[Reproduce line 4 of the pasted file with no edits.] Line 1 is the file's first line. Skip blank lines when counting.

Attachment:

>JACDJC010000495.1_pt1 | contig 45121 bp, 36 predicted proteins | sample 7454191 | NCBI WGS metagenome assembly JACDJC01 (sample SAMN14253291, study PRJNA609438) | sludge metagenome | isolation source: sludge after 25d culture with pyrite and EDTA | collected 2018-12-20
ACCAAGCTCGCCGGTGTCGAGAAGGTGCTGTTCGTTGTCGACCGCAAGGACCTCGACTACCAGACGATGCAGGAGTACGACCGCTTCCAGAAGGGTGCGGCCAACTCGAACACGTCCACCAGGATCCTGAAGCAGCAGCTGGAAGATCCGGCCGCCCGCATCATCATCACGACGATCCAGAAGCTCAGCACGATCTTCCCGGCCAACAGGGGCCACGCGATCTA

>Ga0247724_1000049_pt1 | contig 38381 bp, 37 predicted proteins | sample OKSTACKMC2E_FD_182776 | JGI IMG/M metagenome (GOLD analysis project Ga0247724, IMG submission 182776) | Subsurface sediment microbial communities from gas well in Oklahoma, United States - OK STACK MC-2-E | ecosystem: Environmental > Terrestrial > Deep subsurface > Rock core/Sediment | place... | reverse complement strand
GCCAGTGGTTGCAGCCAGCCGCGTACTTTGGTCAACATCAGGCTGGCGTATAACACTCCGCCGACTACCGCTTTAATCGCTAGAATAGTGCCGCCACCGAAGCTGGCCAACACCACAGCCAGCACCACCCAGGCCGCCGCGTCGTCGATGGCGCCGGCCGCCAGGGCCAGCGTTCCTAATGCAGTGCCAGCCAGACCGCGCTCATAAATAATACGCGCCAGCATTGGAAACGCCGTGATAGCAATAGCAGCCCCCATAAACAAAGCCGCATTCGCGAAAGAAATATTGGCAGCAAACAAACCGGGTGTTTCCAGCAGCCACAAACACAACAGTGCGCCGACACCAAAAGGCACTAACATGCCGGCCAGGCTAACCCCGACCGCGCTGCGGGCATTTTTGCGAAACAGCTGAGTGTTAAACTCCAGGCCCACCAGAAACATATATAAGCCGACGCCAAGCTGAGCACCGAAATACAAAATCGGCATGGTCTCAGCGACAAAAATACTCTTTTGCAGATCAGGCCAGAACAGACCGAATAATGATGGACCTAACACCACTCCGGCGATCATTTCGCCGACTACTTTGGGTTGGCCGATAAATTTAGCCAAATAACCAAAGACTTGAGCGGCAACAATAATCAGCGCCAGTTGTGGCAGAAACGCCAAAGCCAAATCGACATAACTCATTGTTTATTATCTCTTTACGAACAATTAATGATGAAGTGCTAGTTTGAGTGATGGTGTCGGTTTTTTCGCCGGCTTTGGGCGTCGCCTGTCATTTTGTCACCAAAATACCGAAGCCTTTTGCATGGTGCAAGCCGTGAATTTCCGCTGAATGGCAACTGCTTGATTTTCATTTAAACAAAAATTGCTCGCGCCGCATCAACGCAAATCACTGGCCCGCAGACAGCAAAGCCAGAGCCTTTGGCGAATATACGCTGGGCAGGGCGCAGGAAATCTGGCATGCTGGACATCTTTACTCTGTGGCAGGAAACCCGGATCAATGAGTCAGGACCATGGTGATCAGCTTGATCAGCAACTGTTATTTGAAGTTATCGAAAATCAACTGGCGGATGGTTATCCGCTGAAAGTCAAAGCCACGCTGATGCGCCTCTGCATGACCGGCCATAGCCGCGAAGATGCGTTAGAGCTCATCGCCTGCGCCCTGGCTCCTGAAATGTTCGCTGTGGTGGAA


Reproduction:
GCCAGTGGTTGCAGCCAGCCGCGTACTTTGGTCAACATCAGGCTGGCGTATAACACTCCGCCGACTACCGCTTTAATCGCTAGAATAGTGCCGCCACCGAAGCTGGCCAACACCACAGCCAGCACCACCCAGGCCGCCGCGTCGTCGATGGCGCCGGCCGCCAGGGCCAGCGTTCCTAATGCAGTGCCAGCCAGACCGCGCTCATAAATAATACGCGCCAGCATTGGAAACGCCGTGATAGCAATAGCAGCCCCCATAAACAAAGCCGCATTCGCGAAAGAAATATTGGCAGCAAACAAACCGGGTGTTTCCAGCAGCCACAAACACAACAGTGCGCCGACACCAAAAGGCACTAACATGCCGGCCAGGCTAACCCCGACCGCGCTGCGGGCATTTTTGCGAAACAGCTGAGTGTTAAACTCCAGGCCCACCAGAAACATATATAAGCCGACGCCAAGCTGAGCACCGAAATACAAAATCGGCATGGTCTCAGCGACAAAAATACTCTTTTGCAGATCAGGCCAGAACAGACCGAATAATGATGGACCTAACACCACTCCGGCGATCATTTCGCCGACTACTTTGGGTTGGCCGATAAATTTAGCCAAATAACCAAAGACTTGAGCGGCAACAATAATCAGCGCCAGTTGTGGCAGAAACGCCAAAGCCAAATCGACATAACTCATTGTTTATTATCTCTTTACGAACAATTAATGATGAAGTGCTAGTTTGAGTGATGGTGTCGGTTTTTTCGCCGGCTTTGGGCGTCGCCTGTCATTTTGTCACCAAAATACCGAAGCCTTTTGCATGGTGCAAGCCGTGAATTTCCGCTGAATGGCAACTGCTTGATTTTCATTTAAACAAAAATTGCTCGCGCCGCATCAACGCAAATCACTGGCCCGCAGACAGCAAAGCCAGAGCCTTTGGCGAATATACGCTGGGCAGGGCGCAGGAAATCTGGCATGCTGGACATCTTTACTCTGTGGCAGGAAACCCGGATCAATGAGTCAGGACCATGGTGATCAGCTTGATCAGCAACTGTTATTTGAAGTTATCGAAAATCAACTGGCGGATGGTTATCCGCTGAAAGTCAAAGCCACGCTGATGCGCCTCTGCATGACCGGCCATAGCCGCGAAGATGCGTTAGAGCTCATCGCCTGCGCCCTGGCTCCTGAAATGTTCGCTGTGGTGGAA